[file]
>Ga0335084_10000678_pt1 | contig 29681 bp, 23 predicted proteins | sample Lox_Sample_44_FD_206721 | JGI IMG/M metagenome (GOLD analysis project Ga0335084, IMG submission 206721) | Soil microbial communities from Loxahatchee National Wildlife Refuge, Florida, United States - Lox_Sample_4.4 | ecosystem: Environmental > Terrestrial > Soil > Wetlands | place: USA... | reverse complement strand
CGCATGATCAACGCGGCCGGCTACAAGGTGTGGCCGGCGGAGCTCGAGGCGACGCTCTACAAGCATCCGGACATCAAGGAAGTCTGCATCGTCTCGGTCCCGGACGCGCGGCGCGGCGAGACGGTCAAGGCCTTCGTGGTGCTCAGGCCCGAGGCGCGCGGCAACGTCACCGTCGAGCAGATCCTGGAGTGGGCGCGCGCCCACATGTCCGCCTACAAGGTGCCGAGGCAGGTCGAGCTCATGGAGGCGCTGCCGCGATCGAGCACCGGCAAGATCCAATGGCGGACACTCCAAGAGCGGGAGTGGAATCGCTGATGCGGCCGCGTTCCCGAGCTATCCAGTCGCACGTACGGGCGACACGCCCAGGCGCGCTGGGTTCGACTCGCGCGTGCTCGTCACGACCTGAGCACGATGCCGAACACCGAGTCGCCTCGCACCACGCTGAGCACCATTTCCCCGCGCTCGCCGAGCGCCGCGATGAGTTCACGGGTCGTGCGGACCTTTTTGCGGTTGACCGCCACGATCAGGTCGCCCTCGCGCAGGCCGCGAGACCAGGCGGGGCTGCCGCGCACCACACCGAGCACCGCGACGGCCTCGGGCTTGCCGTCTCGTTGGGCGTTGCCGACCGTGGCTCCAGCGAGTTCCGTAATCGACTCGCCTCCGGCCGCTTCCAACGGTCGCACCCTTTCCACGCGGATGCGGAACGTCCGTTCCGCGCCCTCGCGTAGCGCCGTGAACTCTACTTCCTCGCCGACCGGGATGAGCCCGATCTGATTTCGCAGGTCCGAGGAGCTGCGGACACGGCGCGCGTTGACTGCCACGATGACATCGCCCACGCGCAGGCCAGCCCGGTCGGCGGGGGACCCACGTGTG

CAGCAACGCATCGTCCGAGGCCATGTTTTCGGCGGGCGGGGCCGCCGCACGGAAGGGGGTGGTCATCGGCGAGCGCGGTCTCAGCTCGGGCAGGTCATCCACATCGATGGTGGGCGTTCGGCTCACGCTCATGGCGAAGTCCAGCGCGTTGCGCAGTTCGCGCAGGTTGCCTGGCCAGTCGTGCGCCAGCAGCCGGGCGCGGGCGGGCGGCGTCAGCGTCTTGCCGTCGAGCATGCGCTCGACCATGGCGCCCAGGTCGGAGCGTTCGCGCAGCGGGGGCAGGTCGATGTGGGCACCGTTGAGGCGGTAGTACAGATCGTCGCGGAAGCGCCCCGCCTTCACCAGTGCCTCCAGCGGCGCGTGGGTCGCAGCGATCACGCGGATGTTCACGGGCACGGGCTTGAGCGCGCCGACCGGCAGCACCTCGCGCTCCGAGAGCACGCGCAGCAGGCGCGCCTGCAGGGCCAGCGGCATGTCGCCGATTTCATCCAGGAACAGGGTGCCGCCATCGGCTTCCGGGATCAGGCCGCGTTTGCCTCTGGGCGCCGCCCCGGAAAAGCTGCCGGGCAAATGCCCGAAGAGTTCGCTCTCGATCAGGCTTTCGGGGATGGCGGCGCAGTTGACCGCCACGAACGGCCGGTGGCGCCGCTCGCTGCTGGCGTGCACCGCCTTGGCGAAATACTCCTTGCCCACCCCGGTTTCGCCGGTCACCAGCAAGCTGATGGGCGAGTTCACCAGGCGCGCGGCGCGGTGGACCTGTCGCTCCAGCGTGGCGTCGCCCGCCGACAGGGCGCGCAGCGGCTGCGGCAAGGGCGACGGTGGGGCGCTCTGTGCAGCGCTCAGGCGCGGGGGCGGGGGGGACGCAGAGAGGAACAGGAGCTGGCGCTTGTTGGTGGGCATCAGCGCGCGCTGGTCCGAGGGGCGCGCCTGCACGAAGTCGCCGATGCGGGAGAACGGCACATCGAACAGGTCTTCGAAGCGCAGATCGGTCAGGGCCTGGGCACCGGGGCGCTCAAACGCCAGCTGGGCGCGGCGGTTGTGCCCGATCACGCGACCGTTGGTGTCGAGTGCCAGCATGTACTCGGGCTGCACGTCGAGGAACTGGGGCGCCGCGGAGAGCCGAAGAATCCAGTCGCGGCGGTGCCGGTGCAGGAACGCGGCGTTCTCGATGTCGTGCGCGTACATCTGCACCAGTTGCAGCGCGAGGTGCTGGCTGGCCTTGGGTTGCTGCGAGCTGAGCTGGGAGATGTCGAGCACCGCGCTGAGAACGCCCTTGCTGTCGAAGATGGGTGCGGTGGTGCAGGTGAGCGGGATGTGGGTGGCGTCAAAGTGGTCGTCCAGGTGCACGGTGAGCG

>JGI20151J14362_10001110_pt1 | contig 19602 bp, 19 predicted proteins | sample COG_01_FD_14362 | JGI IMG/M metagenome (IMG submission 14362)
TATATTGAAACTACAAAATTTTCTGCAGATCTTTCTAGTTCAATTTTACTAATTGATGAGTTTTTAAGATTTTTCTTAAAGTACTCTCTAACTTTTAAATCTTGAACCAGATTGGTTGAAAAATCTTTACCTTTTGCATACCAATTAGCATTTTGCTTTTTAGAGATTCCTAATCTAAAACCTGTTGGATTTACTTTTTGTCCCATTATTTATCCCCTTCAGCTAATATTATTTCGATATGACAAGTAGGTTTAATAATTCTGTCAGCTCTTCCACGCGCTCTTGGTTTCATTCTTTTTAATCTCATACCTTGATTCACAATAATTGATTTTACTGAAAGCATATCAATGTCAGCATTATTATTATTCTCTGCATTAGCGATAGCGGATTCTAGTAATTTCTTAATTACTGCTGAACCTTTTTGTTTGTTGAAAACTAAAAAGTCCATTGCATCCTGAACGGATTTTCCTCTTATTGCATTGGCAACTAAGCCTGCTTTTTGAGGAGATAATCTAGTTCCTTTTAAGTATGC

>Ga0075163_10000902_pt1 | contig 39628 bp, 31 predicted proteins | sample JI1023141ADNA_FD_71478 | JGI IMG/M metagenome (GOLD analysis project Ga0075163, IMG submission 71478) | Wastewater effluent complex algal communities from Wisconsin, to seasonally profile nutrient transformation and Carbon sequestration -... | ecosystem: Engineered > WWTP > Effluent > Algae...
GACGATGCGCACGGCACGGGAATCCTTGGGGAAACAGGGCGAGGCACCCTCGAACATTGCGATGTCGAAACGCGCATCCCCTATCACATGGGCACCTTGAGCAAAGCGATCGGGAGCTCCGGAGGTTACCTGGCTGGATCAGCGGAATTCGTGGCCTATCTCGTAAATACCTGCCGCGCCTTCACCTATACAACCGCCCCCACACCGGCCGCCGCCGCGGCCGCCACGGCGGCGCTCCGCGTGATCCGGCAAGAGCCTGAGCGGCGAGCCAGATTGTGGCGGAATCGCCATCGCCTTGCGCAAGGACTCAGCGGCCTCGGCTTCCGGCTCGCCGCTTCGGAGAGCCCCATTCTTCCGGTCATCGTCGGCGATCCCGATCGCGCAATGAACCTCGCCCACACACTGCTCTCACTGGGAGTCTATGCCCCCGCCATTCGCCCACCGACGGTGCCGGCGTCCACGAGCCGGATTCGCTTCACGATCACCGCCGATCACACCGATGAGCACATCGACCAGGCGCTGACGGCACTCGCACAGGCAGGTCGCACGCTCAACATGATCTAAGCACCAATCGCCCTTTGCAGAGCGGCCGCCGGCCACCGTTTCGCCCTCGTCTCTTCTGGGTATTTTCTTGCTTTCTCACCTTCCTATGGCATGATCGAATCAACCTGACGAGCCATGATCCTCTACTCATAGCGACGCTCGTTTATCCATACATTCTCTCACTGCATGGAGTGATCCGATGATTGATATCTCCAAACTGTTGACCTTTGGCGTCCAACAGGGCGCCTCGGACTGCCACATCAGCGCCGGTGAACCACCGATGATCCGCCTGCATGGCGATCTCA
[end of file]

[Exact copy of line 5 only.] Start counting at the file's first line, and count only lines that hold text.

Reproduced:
TATATTGAAACTACAAAATTTTCTGCAGATCTTTCTAGTTCAATTTTACTAATTGATGAGTTTTTAAGATTTTTCTTAAAGTACTCTCTAACTTTTAAATCTTGAACCAGATTGGTTGAAAAATCTTTACCTTTTGCATACCAATTAGCATTTTGCTTTTTAGAGATTCCTAATCTAAAACCTGTTGGATTTACTTTTTGTCCCATTATTTATCCCCTTCAGCTAATATTATTTCGATATGACAAGTAGGTTTAATAATTCTGTCAGCTCTTCCACGCGCTCTTGGTTTCATTCTTTTTAATCTCATACCTTGATTCACAATAATTGATTTTACTGAAAGCATATCAATGTCAGCATTATTATTATTCTCTGCATTAGCGATAGCGGATTCTAGTAATTTCTTAATTACTGCTGAACCTTTTTGTTTGTTGAAAACTAAAAAGTCCATTGCATCCTGAACGGATTTTCCTCTTATTGCATTGGCAACTAAGCCTGCTTTTTGAGGAGATAATCTAGTTCCTTTTAAGTATGC